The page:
I can see both sides of the coin on this one. The need for a soldier to express their thoughts and share them. And the need to make sure that a soldier doesn't reveal details that they shouldn't.

Lynndie England's pictures might be a prime example of a soldier crossing a line that has ill effects on a mission. Once those came out, they damaged the US.

The difference is, the large majority of our troops know better than to give details out. The problem is, it only takes one that could ruin a mission. It's a tough row to hoe.
 

Billo_Really

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Originally Posted by oldreliable67
Oh, baloney! Total BS. Thats just your Bush-hating obscuring your considerable common sense.
This isn't Bush-hate. This is Republicans suck-hate.
 

oldreliable67

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The Mudville Gazette carries several soldier blogs. Here is one soldier's final entry:

" Going off the air

In hopes of helping out my good friend OPSEC, Operational security.

I've been thinking about this for a while and have decided to take the plunge. So I will still be out there, but I won't be posting anymore. I have met a lot of good blog brothers and sisters out there so stay hearty and blog worthy. I've got other things to do and can't worry about giving too much of what we do away to the enemy through OSINT-- Open Source Intelligence. That's what this is. I haven't given anything away nor have I been told to do this. I just feel that it's time.

Much thanks to Kat, Ala, AF Sis, AB, Frosty and all the rest out there. I will still be floating around.

ATW

Airborne

posted by redleg @ 12/16/2005 09:50:00 AM
"

Here is one grunt who voluntarily gave up his blog in the interest of security.
 

Billo_Really

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Originally Posted by oldreliable67
Here is one grunt who voluntarily gave up his blog in the interest of security.
Well, I don't know about you, but I don't feel any safer.
 

oldreliable67

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Billo_Really said:
Well, I don't know about you, but I don't feel any safer.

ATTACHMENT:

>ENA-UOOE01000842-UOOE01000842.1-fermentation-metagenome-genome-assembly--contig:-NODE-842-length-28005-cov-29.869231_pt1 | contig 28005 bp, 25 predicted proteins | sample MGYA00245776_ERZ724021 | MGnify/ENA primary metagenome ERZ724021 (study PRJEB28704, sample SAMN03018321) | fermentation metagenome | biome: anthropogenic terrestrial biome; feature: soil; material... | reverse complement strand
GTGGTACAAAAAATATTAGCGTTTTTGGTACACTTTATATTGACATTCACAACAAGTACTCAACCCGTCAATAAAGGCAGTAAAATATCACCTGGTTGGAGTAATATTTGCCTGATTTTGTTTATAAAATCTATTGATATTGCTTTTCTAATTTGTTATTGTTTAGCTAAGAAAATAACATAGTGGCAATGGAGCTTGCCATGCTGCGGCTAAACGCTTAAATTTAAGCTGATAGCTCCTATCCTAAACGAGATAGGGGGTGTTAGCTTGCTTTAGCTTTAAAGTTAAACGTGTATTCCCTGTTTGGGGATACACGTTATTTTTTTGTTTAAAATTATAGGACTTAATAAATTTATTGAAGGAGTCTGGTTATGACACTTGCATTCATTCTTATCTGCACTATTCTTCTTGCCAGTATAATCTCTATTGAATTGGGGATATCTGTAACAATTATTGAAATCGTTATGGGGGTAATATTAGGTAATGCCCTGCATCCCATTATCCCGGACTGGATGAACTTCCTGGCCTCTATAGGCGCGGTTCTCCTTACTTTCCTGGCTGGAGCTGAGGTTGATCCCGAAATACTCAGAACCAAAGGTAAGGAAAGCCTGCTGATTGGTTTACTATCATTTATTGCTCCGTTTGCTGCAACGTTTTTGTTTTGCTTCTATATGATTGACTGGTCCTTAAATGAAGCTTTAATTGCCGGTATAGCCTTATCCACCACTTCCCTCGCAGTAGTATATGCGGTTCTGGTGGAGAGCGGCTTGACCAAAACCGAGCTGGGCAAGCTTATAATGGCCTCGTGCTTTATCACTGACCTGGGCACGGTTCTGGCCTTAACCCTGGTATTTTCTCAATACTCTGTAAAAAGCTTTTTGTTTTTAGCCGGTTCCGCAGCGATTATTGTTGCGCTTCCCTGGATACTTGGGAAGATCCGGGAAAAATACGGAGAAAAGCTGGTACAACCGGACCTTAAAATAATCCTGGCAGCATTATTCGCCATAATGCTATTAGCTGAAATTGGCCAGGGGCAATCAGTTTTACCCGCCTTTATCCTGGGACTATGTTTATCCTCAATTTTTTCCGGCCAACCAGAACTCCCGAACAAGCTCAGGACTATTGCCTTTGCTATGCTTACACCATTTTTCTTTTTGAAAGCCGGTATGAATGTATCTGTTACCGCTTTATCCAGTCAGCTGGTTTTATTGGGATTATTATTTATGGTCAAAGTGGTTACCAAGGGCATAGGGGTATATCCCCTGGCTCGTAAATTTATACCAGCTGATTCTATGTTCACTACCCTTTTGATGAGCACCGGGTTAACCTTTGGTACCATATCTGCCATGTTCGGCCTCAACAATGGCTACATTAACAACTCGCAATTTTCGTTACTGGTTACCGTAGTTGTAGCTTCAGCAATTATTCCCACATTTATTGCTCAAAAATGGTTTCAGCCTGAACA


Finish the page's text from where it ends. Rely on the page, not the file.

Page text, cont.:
You aren't the recipient of this grunt's concession. His buddies in uniform are.
 

Billo_Really

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Originally Posted by oldreliable67:
You aren't the recipient of this grunt's concession. His buddies in uniform are.
Excuse me! If it is a matter on National Security, then I am a recipient.
 

oldreliable67

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Billo_Really said:
Excuse me! If it is a matter on National Security, then I am a recipient.
I promise you, that soldier doesn't even know your name! But if he saw some of your posts here on DP, he would probably be giving up all kinds of opsec stuff just to get to you!

But seriously, in a combat zone, a soldier's allegiance first and foremost is to those around him. They keep him alive, he keeps them alive. Thats the only way they can continue the mission and expect to execute it successfully.
 

Billo_Really

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Originally Posted by oldreliable67:
I promise you, that soldier doesn't even know your name! But if he saw some of your posts here on DP, he would probably be giving up all kinds of opsec stuff just to get to you!

But seriously, in a combat zone, a soldier's allegiance first and foremost is to those around him. They keep him alive, he keeps them alive. Thats the only way they can continue the mission and expect to execute it successfully.
I would tend to agree.